The ACLU filed a motion in Maryland court for information on why the FBI seemingly indiscriminately infected users of a free email service with malware.
Lawyers from the civil liberties group are seeking to unseal the docket sheets connected with a warrant to use the malware on users of TorMail, a service that was only accessible on the Tor anonymous web browsing network.
Docket sheets would explain general procedural information about issuing the warrant, including who the judge was, which is still not public.
TorMail is not affiliated with the Tor Project that runs the Tor browser.
“We don’t know how a warrant that affected thousands of people – including innocent people, activists and journalists – were caught up in this warrant,” said ACLU Staff Attorney Brett Max Kaufman, one of the attorneys who filed the motion last week to unseal the docket sheets.
TorMail was one of many sites hosted by the Freedom Hosting Network, a service that housed a variety of websites only visible on the Tor network. Some of the sites hosted by Freedom were intended to distribute child pornography. TorMail, notes the ACLU filing, was not one of those sites.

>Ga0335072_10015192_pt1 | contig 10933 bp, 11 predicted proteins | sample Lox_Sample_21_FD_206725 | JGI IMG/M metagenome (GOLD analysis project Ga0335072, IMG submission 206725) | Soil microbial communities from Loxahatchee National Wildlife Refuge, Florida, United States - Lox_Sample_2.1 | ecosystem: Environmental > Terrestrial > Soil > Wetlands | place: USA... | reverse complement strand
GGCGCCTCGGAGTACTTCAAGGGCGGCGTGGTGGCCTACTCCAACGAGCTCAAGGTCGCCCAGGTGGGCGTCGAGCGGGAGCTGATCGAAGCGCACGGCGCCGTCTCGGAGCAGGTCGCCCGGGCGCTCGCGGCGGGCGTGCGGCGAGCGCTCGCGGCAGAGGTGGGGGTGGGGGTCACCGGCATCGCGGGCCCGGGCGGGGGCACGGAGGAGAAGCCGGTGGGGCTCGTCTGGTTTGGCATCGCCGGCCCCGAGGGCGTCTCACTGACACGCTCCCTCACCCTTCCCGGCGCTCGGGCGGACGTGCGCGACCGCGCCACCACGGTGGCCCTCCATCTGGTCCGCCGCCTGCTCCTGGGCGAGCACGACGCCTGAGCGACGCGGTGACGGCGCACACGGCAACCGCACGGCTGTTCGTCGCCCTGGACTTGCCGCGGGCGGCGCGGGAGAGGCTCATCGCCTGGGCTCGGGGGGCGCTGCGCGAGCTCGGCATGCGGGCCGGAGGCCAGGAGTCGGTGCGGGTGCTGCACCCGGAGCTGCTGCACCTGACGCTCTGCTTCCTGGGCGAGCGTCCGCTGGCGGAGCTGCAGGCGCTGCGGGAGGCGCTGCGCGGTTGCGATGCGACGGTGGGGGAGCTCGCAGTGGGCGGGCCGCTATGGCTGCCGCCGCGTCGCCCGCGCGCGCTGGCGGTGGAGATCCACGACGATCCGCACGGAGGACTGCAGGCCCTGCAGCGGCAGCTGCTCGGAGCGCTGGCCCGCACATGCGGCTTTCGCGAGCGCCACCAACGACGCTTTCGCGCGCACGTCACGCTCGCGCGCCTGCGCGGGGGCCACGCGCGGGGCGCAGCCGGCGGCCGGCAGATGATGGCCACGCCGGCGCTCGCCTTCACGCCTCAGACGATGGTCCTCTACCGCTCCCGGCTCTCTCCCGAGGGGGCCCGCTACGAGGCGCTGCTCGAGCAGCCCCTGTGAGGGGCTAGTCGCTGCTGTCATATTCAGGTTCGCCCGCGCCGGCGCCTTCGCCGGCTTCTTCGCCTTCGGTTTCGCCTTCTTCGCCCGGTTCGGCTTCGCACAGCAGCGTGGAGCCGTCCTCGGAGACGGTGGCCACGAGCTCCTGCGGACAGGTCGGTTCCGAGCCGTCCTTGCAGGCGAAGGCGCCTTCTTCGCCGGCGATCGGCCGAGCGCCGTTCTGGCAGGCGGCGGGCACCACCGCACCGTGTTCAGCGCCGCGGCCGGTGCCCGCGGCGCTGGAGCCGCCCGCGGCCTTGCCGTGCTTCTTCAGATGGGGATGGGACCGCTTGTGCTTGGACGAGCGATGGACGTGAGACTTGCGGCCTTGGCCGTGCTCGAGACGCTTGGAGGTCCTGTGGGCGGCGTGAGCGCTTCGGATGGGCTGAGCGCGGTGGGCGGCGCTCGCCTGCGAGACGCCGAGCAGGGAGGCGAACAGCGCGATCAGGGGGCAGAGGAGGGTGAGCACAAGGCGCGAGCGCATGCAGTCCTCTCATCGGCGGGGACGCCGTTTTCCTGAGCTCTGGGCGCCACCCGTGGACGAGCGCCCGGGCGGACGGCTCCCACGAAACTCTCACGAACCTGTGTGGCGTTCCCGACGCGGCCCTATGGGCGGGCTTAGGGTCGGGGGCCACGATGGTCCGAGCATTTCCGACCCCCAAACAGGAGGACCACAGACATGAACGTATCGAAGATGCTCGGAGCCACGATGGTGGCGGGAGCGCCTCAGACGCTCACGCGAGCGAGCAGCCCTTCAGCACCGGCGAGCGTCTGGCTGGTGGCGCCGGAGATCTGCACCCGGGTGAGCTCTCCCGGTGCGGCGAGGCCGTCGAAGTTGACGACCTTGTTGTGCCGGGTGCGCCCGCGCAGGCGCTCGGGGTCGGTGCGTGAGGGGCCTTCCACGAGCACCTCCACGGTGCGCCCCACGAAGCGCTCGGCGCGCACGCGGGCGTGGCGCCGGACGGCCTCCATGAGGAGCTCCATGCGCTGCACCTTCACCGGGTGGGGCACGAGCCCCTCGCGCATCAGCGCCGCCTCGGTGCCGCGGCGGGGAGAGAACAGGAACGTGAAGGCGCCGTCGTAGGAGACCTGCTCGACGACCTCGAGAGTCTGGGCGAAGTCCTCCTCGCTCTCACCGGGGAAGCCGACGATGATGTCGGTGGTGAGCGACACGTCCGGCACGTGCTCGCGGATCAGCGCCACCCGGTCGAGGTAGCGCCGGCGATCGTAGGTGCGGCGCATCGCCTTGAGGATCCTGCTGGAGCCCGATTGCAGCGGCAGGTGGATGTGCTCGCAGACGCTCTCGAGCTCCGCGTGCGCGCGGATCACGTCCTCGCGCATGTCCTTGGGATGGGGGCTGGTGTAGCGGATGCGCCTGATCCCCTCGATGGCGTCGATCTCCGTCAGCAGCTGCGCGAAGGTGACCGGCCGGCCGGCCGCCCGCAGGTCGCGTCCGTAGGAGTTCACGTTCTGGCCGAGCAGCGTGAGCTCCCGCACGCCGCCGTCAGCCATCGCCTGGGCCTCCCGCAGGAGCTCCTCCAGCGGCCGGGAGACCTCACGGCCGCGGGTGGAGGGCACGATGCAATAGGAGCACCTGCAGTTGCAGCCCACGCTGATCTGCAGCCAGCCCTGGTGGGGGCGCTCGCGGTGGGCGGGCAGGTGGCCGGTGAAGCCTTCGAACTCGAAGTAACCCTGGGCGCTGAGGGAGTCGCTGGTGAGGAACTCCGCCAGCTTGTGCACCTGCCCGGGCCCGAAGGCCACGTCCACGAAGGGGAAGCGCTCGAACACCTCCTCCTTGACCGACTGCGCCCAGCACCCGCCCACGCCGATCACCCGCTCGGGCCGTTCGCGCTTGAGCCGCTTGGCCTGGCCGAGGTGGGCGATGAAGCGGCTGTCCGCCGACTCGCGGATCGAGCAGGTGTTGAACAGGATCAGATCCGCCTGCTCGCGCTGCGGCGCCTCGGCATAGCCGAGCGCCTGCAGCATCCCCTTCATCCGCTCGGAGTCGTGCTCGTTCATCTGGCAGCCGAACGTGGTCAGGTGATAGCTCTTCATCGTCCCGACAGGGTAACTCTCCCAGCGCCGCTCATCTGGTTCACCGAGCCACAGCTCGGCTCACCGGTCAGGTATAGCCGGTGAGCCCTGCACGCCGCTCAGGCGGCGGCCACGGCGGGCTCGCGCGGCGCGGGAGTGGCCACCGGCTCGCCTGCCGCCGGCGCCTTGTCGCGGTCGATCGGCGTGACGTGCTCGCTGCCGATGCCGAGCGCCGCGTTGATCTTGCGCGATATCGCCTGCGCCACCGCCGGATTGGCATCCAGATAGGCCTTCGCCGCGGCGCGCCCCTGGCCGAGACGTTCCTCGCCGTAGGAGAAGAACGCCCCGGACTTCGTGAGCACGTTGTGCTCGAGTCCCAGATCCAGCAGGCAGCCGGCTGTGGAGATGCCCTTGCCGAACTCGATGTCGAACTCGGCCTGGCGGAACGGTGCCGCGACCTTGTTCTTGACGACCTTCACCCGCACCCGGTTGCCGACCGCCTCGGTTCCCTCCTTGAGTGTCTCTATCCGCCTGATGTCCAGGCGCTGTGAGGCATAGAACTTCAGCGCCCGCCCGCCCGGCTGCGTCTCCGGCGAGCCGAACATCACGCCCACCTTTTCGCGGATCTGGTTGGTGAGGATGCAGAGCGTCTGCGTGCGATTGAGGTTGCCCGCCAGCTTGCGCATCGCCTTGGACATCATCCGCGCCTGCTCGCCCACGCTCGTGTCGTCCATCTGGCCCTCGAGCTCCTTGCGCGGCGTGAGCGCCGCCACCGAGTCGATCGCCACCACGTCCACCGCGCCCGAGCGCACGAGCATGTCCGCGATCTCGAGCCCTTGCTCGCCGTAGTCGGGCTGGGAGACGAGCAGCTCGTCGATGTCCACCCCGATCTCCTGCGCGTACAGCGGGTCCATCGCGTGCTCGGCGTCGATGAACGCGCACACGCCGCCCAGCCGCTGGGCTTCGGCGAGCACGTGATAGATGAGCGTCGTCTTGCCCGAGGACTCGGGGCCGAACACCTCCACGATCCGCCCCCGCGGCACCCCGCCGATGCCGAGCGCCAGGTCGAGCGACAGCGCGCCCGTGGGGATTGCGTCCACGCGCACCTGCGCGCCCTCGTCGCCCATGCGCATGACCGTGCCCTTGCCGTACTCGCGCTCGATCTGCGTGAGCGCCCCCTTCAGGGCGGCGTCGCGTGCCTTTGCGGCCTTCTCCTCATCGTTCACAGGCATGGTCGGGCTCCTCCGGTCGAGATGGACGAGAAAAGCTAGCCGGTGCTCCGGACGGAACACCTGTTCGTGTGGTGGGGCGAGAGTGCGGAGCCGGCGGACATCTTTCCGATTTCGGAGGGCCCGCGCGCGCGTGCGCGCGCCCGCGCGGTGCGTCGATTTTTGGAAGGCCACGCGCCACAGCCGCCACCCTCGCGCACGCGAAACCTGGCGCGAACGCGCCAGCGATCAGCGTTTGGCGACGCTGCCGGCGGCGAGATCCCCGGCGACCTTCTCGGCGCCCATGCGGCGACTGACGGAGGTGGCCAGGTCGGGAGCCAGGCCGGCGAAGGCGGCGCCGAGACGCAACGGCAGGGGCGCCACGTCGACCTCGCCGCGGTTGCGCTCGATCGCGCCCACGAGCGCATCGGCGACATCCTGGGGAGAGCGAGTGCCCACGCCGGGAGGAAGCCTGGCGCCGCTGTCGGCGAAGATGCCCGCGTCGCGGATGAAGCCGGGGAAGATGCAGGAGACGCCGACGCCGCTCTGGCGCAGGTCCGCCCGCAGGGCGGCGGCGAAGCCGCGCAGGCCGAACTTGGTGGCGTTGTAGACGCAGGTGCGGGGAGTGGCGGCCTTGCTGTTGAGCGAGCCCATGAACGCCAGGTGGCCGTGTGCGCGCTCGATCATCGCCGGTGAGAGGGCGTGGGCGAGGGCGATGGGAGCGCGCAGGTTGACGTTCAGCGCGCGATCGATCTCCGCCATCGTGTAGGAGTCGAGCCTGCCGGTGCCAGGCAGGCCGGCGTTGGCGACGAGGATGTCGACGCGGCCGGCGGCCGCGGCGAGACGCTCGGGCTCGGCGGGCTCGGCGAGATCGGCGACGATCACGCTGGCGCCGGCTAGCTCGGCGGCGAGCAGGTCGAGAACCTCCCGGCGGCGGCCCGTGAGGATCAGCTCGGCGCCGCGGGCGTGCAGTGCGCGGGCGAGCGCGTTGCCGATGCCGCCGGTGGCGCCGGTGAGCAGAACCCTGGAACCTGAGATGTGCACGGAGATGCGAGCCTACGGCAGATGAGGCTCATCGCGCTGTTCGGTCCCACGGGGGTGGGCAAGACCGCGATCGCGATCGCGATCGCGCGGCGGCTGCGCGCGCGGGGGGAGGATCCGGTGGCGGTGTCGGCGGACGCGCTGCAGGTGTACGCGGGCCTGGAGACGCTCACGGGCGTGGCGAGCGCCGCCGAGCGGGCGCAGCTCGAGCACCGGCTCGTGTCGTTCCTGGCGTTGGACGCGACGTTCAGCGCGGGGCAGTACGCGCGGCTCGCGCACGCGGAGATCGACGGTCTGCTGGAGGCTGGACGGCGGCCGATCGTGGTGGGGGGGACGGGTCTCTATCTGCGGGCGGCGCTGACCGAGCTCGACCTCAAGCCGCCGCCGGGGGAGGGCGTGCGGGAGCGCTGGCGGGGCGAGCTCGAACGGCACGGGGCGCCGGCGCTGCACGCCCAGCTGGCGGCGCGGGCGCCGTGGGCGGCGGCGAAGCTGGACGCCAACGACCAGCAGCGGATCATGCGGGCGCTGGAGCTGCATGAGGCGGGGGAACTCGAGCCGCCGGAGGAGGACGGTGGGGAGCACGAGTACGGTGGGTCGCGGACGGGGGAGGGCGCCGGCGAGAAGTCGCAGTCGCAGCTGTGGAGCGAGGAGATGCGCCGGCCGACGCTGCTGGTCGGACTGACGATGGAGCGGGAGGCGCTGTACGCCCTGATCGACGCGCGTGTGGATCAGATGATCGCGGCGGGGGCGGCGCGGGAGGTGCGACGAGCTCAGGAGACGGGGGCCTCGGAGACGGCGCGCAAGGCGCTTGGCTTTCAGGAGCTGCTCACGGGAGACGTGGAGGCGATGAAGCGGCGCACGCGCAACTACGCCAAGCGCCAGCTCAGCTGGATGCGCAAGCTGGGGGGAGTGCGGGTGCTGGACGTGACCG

In July 2013, the FBI seized Freedom’s servers. On July 22, it was issued a warrant to use what law enforcement term a Network Investigative Technique (NIT) on a child pornography site – though the identity of the site is currently secret.
NITs are programs designed to be surreptitiously installed on computers to help law enforcement investigates crimes. By virtue of NITs being unwanted programs, users have no agency to choose not to install, which generally fits the definition of malware.
The FBI warrant ran from the end of July 2013 to August 5 of that year.
TorMail users noticed on August 4, 2013, that the website was attempting to install software later found to be similar to the NIT used in a child pornography case.
“There is reason to believe ... that the malware warrant issued by this Court on July 22, 2013 was the source of authority for the deployment of malware not just against [a child pornography defendant,] but across Freedom Hosting websites and services — which had thousands of users — including against innocent users of TorMail,” reads the ACLU filing.
There is no definitive way to say whether the warrant for one covered the NIT against the other. That, wrote the ACLU, is a central problem with sealing the original warrant and docket sheets.
“The sealing of the docket sheet associated with the July 22, 2013 warrant prevents these concerns from being aired and debated publicly. Indeed, it prevents the public from learning or confirming even the most basic facts about the deployment of malware for law-enforcement purposes: the fact of judicial approval is unconfirmed; any reasoning supporting such approval is inaccessible; even the reasons for precluding public access are themselves inaccessible,” reads the ACLU filing.